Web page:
Ovarian cancer and Raloxifene - US researchers advise caution

July 03, 2001

Lausanne, Switzerland: Researchers in the USA have sounded a cautionary note over the use of Raloxifene for some women with ovarian cancer.

They found in laboratory tests that the drug stimulated the growth of ovarian cancer cell lines to a degree that was similar to stimulation by estrogen. The finding raises concerns that, in contrast to its use as a safe alternative estrogen replacement therapy (ERT) in women who have had breast cancer, Raloxifene may not be a good alternative for ovarian cancer patients whose tumours are estrogen positive (ER+).

Raloxifene is one of the class of drugs known as SERMs (selective estrogen receptor modulators).

It has favourable estrogen-like effects on bone and on markers for cardiovascular disease, but is anti-estrogenic in human breast cancer cells and does not stimulate the uterine lining of postmenopausal women. This means that it encompasses the positive effects of ERT without the downside of increasing the risk of breast and endometrial cancer.

However, the drug's effect on ovarian cancer is unknown, Dr David Tourgeman told the European Society of Human Reproduction and Embryology annual meeting in Lausanne today (Tuesday 3 July).

His team at the University of Southern California-Keck School of Medicine in Los Angeles had subjected cells from an ER+ adenocarcimona of the ovary to an amount of Raloxifene equivalent to the normal 60mg oral dose. They found that it acted as an agonist, stimulating proliferation of the cells.

Dr Tourgeman, who is Assistant Professor of Obstetrics and Gynaecology, said: "To our knowledge, this is the first time that the effect of Raloxifene on ovarian cell lines has been evaluated. Currently, there is much debate among oncologists whether the presence of estrogen receptors on ovarian cancers necessarily means that estrogen itself will stimulate the growth or reappearance of the tumour, and ovarian cancer is not generally considered a contraindication to prescribing ERT.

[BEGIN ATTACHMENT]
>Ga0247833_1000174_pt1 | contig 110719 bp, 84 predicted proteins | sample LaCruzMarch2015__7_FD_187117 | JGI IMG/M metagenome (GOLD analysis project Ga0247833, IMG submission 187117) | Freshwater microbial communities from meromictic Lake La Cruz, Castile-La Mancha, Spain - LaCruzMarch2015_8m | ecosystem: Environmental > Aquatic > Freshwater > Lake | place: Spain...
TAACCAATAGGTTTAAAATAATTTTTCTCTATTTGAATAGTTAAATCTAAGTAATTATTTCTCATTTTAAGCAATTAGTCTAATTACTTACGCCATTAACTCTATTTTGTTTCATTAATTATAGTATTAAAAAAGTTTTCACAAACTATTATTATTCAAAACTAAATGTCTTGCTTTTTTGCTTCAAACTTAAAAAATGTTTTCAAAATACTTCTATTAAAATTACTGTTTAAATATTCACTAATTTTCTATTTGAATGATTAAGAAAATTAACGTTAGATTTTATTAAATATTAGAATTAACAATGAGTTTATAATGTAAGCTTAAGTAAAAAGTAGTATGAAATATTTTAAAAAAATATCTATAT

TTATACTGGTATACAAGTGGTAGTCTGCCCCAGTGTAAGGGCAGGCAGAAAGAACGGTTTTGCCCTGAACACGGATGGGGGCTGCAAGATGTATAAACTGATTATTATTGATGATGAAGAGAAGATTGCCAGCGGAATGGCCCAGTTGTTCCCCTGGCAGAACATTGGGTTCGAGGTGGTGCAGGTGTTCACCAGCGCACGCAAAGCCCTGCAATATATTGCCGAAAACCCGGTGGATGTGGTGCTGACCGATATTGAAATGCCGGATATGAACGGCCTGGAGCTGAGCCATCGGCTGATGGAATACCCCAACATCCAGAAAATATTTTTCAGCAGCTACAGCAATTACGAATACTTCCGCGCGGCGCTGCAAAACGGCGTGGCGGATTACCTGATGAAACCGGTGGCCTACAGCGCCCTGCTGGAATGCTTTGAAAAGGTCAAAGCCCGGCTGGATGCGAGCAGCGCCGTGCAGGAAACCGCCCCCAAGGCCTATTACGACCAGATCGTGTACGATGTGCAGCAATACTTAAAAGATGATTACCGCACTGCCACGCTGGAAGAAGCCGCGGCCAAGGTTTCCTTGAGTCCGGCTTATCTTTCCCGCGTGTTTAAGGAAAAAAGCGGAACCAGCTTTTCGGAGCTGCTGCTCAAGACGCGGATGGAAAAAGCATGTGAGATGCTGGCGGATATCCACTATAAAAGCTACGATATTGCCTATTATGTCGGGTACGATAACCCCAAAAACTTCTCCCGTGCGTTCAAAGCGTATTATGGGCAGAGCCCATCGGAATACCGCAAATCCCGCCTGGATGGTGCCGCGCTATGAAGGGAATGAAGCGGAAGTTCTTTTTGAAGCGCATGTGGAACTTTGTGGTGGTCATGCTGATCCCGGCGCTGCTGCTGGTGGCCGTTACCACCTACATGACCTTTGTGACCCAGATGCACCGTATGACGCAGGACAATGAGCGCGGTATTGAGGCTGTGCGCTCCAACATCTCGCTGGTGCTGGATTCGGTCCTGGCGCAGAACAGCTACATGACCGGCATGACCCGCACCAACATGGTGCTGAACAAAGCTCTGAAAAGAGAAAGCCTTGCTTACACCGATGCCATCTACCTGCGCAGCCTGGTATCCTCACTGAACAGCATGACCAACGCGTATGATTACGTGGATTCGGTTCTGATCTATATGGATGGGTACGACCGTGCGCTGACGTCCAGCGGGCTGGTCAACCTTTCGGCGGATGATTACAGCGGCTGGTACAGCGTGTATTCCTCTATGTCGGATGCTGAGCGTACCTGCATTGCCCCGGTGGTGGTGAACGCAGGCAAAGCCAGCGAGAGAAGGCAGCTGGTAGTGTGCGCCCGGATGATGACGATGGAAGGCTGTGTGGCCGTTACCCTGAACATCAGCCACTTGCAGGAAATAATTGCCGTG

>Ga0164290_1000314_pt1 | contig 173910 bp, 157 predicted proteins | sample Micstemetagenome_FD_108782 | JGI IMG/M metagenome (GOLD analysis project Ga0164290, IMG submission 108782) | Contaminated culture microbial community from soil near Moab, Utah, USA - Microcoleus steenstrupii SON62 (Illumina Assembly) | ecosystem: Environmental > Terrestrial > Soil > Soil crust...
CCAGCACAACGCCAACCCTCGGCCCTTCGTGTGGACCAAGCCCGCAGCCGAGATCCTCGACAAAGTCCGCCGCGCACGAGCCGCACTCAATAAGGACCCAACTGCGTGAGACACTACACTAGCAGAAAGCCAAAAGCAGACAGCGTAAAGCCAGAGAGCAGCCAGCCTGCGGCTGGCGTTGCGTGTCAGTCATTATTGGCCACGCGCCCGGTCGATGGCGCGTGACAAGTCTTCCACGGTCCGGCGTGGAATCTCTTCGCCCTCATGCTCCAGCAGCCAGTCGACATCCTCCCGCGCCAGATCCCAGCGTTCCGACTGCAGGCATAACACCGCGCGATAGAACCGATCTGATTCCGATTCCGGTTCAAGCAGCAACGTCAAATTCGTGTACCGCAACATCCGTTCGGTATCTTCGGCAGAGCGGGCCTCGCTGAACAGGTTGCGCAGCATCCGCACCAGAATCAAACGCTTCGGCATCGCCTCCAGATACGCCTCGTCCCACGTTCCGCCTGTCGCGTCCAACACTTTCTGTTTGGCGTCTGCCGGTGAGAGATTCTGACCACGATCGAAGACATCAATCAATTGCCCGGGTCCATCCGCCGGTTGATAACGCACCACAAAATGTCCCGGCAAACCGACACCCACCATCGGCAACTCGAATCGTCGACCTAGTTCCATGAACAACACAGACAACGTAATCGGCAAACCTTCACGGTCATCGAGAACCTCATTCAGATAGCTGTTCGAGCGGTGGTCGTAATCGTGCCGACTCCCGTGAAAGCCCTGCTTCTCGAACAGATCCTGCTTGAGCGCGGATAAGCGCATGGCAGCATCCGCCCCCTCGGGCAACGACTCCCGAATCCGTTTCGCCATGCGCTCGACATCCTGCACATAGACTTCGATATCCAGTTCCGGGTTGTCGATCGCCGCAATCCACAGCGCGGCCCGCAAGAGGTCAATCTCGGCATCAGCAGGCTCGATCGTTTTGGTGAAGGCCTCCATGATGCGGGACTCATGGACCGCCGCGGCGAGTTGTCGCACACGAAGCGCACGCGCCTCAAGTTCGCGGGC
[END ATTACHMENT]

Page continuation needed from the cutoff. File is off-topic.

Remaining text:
"But, as up to 60% of epithelial ovarian cancers and a smaller percentage of anaplastic or recurrent ovarian cancers will be ER+, the most appropriate approach would be one of caution. In contrast to the clinical management of women with a history of breast cancer, Raloxifene may not be a good alternative to ERT in women with ER+ ovarian cancer."

But, Dr Tourgeman stressed, it was extremely important not to downplay the benefits of ERT on bone, cardiovascular protection and cognition.

"To withhold ERT from patients with a history of ovarian cancer because of these findings would be premature."

He said that these findings should serve as an impetus to epidemiological studies evaluating the effects of both estrogen as well as Raloxifene on ovarian cancer. The investigators are evaluating the effects of Raloxifene on other types of ovarian tumours.
Abstract no: O-161

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